This week the Latvians have voted in parliamentary elections and they haven't gone for glamour and empty promises they have gone for integrity. They decided not to trust the old politicians who had rebranded themselves and were telling everyone that they would not follow the IMF guidelines nor would they make savage cuts but not where the money was going to come from. The Prime Minister, however, promised more cuts, more pain and the Latvians acknowledged that is the only way forward by increasing his coalition numbers so that his minority government is now a majority government. That does not mean that I agree with all the cuts, the rich could still do far more to alleviate the pain of the poor in this country, without the indignity of handouts but under the current system we have and the likes of the IMF breathing down their necks there is little choice. I am impressed with the Latvian voters who chose to reject glamour and hype, something many countries could learn from.

Our blueberry bush looking very fiery
On the subject of the IMF there was a small snippet of news where some influential economists wrote an open letter to the IMF demanding that governance is improved. Not much but at least it is a start. Who these "influential" economists are I have no idea and really only recognise two of the institutions that two of them represent but it is a start indeed. If the Western nations are calling on developing governments to show more transparency to counteract corruption then influential organisations like the IMF and the World Bank should be leading the way, not being dragged kicking and screaming into more transparent dealings.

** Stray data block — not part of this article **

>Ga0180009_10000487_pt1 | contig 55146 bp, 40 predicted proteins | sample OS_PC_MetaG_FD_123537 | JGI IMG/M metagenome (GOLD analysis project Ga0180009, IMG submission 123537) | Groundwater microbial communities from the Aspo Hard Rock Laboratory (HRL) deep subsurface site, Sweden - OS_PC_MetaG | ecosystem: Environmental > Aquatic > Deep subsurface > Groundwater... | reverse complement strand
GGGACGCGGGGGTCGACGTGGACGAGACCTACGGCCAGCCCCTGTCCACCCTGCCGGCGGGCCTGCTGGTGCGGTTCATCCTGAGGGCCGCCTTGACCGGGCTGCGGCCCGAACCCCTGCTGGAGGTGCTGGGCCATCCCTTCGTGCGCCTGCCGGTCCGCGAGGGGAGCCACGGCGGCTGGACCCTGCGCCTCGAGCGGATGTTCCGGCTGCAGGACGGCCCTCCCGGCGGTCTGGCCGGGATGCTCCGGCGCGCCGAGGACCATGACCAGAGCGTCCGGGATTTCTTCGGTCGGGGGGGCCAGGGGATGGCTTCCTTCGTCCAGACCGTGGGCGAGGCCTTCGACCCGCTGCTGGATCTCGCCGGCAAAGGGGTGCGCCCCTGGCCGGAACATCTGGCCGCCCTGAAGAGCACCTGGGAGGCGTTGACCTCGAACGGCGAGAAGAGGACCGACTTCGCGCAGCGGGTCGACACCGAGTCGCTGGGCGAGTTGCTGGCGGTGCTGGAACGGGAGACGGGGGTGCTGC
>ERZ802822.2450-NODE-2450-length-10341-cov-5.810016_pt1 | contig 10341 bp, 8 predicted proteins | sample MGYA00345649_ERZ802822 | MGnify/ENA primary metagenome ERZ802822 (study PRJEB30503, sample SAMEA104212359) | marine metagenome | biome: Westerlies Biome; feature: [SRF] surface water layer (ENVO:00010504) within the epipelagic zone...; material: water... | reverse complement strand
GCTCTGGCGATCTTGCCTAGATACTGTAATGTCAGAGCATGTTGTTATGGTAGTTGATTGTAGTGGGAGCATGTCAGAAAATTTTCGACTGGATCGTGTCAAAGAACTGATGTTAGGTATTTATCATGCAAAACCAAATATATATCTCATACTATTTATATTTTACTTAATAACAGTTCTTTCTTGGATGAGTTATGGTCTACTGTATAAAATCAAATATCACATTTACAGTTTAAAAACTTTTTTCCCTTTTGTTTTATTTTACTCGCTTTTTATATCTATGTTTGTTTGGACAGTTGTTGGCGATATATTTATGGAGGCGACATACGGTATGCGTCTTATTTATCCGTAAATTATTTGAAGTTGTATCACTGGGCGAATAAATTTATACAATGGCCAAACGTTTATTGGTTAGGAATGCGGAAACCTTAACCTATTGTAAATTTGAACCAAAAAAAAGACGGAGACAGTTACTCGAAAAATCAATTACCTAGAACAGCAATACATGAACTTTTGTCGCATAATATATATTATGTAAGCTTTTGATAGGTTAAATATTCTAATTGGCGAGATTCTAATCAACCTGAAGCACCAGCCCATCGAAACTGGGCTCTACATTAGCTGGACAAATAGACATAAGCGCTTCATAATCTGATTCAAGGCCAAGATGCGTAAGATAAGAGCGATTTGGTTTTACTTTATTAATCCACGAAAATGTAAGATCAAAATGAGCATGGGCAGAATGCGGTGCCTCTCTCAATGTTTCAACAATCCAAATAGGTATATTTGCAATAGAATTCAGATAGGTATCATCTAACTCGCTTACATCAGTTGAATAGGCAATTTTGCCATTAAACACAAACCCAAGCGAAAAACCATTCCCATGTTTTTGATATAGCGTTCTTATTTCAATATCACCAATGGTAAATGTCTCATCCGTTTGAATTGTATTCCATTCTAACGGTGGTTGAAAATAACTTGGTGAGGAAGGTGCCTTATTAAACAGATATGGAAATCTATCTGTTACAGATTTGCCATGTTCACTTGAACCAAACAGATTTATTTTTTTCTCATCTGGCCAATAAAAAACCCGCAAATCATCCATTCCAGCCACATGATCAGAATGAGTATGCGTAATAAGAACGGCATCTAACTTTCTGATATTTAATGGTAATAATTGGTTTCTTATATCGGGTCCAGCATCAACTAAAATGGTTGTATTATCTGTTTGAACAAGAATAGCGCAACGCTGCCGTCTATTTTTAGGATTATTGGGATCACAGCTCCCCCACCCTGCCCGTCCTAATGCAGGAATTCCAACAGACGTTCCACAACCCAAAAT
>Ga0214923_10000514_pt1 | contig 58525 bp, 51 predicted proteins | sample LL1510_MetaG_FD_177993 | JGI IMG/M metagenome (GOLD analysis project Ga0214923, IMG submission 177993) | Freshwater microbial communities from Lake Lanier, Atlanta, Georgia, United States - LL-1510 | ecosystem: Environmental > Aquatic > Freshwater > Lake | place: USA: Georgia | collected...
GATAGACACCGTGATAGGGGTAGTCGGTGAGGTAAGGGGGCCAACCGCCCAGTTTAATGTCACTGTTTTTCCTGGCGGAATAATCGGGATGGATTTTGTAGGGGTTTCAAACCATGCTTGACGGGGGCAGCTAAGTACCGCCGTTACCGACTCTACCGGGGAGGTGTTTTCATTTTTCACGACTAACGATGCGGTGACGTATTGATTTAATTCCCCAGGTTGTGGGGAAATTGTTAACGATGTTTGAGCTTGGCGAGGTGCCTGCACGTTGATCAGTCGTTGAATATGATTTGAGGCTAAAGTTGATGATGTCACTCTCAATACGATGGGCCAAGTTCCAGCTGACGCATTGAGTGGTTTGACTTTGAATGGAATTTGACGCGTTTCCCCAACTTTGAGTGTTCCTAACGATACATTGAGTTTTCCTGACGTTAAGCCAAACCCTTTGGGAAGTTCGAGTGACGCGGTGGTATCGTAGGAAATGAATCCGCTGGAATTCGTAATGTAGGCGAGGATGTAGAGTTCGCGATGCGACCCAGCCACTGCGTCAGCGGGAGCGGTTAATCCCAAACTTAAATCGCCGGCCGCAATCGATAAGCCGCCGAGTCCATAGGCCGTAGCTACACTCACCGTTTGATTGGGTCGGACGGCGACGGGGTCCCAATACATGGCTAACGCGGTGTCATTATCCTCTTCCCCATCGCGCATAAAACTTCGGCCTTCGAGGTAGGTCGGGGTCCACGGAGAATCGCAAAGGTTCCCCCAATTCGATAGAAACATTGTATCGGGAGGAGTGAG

One of only two aubergines we got from loads of very
healthy looking plants. We let this grow big for seeds
and I half expected it to be brown in the middle but it was
still edible, amazingly!
I decided to use a different template for the blog, you may have noticed, as someone commented that my blog was hard to read. Must admit the font wasn't easy on the eye but I couldn't really find another font that I liked and looked okay on the blog so I have gone for a different background design instead. So I hope this makes it easier for everyone to read, wouldn't like anyone to miss out :o) In messing about with the backgrounds though I found one I liked but then it decided to corrupt everything I had written and turned out jibberish; at this point I thought I had lost a whole months blogs before I had a chance to save them. Not happy was I! I tried yet another background and found, much to my relief, the blogs returned back to normal but I am not as keen on this background but I daren't mess around with it again just yet. Another problem I had was with google analytics because we are just plain nosey to know where people come from who read the blog or rather glance through it (well at least I'm honest). Everytime I change the background though it messes with the analytics and I have to try and work out how to correct it. So for my reference and anyone else out there who struggles with this, this is my version of how to do it.

How to add the tracking back to a blog
First get the tracking code from google analytics (this is assuming you have already opened an account)
Click “Edit” (on the same line as your blog address)
Click “Check status” (top right hand side)
copy code from the section "paste this code on your site" (do this exactly, don't copy any extra spaces)
Now go to web page dashboard
Click Design (on the same line as new post)
Click HTML (tab at the top of the page)
Search for  "< /head. 
Done - easy when you know how!!!!!!!

Yes there really is progress on our barn